Jan Rychter: blog (electronics, programming, technology)

HTML5, H.264 and Free Software: it's the wrong game!


Two important articles appeared in the last few days, both elaborating on why Mozilla is reluctant to adopt the H.264 video codec. Both are well thought out, but Mozilla is playing the wrong game here.

The implied conclusion is that we should all switch to Theora, since that is unencumbered with patents. Well guess what — pretty much every algorithm used in modern video compression is patented. And there are only so many ways you can slice and 2D-DCT a macroblock. There is no reason to believe that Theora is somehow designed "around" all those patents. It might very well be impossible to create a video codec that doesn't infringe on something. This article has a much more realistic approach to the issue at hand.

The game to play is to either abolish the patent system altogether (it has outlived its usefulness), or to make patent claims on algorithms void and unenforceable. Simply avoiding H.264 just because the licensing situation there is sorted out won't get us anywhere. We'll end up adopting something else (be it Theora or On2 VPwhatever) and finding out about patent claims years later, once the codec becomes popular.


Hey great idea.

Whilst we're at it we could pay everyone a million a year and abolish world poverty!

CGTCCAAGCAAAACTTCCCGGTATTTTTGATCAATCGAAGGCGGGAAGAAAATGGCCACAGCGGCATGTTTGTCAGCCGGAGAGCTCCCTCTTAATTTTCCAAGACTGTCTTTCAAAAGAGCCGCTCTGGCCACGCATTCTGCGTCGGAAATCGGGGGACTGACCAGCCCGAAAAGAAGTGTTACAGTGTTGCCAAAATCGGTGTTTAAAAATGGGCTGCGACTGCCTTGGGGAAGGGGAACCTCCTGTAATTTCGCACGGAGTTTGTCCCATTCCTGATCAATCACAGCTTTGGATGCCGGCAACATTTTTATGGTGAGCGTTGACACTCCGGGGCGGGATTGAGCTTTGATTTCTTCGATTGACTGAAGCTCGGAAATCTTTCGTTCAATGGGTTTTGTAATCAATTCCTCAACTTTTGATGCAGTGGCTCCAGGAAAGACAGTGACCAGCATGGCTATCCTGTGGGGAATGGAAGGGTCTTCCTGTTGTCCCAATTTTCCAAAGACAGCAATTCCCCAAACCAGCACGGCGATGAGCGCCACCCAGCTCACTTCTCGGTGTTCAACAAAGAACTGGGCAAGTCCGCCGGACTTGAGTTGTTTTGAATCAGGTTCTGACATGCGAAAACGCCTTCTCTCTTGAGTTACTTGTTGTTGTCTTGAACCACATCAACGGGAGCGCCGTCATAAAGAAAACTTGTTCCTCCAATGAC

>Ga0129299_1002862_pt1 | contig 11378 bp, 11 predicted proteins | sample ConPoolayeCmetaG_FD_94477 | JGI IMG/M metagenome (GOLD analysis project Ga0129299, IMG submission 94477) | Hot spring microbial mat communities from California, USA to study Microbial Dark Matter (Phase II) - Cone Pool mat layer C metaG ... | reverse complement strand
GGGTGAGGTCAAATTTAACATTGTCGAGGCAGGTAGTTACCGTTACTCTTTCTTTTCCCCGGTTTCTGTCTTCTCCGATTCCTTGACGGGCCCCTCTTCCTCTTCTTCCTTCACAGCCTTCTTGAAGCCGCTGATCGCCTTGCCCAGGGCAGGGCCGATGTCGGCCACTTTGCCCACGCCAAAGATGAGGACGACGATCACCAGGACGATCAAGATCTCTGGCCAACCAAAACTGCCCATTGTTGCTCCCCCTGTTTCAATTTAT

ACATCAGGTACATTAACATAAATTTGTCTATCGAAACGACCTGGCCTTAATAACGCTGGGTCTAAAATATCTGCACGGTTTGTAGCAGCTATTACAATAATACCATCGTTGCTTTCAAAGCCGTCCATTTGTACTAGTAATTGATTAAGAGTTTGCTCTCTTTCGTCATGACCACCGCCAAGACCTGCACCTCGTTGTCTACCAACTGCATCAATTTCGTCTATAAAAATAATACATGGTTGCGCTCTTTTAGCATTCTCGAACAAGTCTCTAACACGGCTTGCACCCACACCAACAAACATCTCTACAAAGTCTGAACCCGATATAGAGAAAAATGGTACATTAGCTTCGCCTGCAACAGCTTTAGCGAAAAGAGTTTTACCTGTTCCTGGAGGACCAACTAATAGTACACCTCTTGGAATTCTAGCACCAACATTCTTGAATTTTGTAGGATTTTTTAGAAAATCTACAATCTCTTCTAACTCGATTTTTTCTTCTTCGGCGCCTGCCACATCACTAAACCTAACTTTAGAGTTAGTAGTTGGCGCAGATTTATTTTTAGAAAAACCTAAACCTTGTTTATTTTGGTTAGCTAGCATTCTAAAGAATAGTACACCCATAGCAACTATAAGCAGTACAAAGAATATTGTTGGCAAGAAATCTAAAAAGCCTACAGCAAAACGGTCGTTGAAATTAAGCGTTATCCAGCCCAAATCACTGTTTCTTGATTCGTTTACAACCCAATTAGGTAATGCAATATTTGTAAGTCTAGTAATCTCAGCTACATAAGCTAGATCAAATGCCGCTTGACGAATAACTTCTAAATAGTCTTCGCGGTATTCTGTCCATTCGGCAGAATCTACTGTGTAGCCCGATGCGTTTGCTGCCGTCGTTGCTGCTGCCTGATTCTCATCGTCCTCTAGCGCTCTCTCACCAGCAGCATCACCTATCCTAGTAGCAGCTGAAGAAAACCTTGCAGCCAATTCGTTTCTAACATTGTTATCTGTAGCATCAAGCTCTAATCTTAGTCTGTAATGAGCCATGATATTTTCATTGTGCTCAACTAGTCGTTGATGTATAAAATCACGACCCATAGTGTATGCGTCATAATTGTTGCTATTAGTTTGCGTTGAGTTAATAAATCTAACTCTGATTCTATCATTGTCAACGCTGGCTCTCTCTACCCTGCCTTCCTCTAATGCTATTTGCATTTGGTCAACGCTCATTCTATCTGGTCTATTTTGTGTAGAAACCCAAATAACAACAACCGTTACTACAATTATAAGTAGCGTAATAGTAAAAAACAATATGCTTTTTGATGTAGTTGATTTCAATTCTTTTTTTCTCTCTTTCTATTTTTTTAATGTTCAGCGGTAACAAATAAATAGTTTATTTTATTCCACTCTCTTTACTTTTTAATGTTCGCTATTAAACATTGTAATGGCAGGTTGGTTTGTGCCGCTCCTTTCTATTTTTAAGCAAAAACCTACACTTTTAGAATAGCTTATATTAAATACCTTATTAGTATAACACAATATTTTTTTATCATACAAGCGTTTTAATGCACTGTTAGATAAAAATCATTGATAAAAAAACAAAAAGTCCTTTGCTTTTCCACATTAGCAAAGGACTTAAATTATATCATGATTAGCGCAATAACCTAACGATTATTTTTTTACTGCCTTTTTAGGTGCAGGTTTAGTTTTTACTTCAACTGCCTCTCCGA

EyeRoller: hey, it at least needs to be stated. While we're at fighting for ideals (mozilla folks are all about idealist goals), we might as well aim for a real goal, not an interim step.

Jan Rychter2010-01-25

Jan, you are right about the changes needed to patent law. Patent reform is necessary and that is in a government domain whereas Mozilla's strength is in a technical domain. The politics within a technical discussion are as intense as they are in government area but they are by no means equal. Mozilla isn't a patent reform corporation.


Far easier: get Apple to give up the patent on H.264.


Rob: partially true — but it isn't just Apple. At least a dozen companies hold patents on various parts of H.264.

Jan Rychter2010-01-28

"There is no reason to believe that Theora is somehow designed “around” all those patents."

does not mean

"unencumbered with patents"

In Theora's case, On2 designed it with Patents in mind, patents they owned. They then released Theora from the bind of On2's patents. Essentially, Theora isn't encumbered by On2's patents. Your own suggested link talks about this.